If you scratch just a few millimetres below the surface of any Labour, Conservative or Lib-Dem politician then they are increasingly all looking the same. The policy convergence of the three biggest parties in British politics is reaching the point where it doesn’t really matter which one you vote for.
The interchange ability of party and policies is now spreading to candidates, especially if you are one of the sought after demographics. Helen Grant is the perfect example of this. Up to 2006 she was reportedly an enthusiastic New Labour supporter and allowed them free use of her offices in Corydon as a Campaign Headquarters and was seeking to become a Labour Candidate. Now however she is set to replace Ann Widdecombe in
Ms Grant must not have any ideological problems with going from Corydon Labour to Maidstone Tory and indeed the two party’s policies are so close on most things that it’s only in insignificant details that they differ. If in doubt all she has to do is follow the European Union line and she’ll be fairly safe. Insignificant detail being about the only policy areas that the EU hasn’t nailed down, but give them time and they will control everything, no detail will be tiny enough to be insignificant enough to escape their rulings.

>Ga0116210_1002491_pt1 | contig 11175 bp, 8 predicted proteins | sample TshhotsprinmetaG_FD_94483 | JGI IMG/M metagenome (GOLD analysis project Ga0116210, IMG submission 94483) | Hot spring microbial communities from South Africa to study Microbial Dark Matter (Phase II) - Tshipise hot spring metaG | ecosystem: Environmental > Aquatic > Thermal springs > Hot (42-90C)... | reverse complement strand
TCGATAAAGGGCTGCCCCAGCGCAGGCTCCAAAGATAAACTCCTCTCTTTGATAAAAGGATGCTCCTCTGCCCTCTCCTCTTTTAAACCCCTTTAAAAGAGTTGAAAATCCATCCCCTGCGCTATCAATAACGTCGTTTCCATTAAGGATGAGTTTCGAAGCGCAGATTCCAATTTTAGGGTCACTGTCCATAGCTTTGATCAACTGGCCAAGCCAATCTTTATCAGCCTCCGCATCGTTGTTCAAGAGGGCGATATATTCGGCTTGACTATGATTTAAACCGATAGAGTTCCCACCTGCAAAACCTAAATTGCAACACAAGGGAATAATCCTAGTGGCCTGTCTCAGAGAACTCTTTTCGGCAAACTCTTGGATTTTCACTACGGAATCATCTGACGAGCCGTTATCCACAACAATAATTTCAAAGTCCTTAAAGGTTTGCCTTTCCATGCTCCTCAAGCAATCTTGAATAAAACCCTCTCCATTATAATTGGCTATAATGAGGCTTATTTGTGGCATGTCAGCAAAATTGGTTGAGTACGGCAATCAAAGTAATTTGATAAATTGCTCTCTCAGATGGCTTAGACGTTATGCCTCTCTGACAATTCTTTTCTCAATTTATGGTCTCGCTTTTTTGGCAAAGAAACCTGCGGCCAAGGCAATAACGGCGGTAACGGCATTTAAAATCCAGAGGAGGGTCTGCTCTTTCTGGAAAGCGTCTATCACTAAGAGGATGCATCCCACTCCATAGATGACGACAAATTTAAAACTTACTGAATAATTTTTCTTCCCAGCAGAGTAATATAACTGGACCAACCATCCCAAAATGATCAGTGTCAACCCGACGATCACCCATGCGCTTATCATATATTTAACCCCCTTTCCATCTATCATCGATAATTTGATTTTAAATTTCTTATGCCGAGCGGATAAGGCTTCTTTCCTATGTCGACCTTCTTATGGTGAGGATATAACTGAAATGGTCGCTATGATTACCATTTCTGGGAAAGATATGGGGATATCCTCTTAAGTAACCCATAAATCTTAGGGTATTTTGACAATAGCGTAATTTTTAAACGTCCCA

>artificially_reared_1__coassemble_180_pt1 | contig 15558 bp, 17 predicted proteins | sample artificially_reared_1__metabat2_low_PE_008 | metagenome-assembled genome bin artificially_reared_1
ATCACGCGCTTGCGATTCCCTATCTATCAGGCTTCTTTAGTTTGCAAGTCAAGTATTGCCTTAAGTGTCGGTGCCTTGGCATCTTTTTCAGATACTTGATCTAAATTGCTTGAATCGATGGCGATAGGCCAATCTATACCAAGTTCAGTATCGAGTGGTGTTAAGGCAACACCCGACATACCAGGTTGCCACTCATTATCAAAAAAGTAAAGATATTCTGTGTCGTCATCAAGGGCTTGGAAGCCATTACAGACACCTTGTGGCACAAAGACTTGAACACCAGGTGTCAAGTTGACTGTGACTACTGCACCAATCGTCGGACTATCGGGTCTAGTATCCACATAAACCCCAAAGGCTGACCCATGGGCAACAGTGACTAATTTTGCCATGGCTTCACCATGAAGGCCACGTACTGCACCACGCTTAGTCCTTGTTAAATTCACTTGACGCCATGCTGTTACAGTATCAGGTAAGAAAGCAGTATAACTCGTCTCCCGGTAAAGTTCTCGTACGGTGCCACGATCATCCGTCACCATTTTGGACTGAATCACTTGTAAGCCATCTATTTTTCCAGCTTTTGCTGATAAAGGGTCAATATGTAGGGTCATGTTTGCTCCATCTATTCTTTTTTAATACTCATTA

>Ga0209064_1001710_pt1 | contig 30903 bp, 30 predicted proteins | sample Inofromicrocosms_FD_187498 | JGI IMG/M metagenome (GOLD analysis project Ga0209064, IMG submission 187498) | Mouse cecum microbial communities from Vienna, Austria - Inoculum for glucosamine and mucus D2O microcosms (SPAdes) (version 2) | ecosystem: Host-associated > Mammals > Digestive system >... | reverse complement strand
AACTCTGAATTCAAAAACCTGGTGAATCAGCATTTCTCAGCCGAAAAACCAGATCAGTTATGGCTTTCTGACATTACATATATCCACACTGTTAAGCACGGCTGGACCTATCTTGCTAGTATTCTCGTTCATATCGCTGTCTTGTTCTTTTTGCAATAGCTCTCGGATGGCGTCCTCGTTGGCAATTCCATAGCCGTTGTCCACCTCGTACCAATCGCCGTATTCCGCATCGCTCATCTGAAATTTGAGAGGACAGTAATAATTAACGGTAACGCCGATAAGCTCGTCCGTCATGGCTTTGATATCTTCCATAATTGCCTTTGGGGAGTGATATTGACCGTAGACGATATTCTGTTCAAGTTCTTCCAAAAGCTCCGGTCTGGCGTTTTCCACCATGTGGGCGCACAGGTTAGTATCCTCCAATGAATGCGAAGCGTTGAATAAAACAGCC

Of course as a political career Labour is not the way to go at the moment. Labour are likely to loose the next general election and give the Tories a go at running the country (under the watchful eye of the European Union Commission of course) so any ambitious politician will be looking closely at safe Tory seats for 2010.
Ms Grant as a black woman ticks both the sex and ethnic minority boxes, making her a win win for the Tories. Of course the "woman" box is not quite as sought after by the Labour Party these days as there are already 95 Labour women (27% of the Party’s MPs) in the House of Commons compared to 17 Conservative women (8.7%) and 9 Lib-Dims (14%). No doubt “Call me Dave” is desperate to equal the numbers to prove he is in touch with both women and the ethnic minority groups.
Interestingly women make up 54% of all MSPs and a massive 68% of all Welsh Assembly Members. I wonder if that says anything about the perception of the relative importance of politics in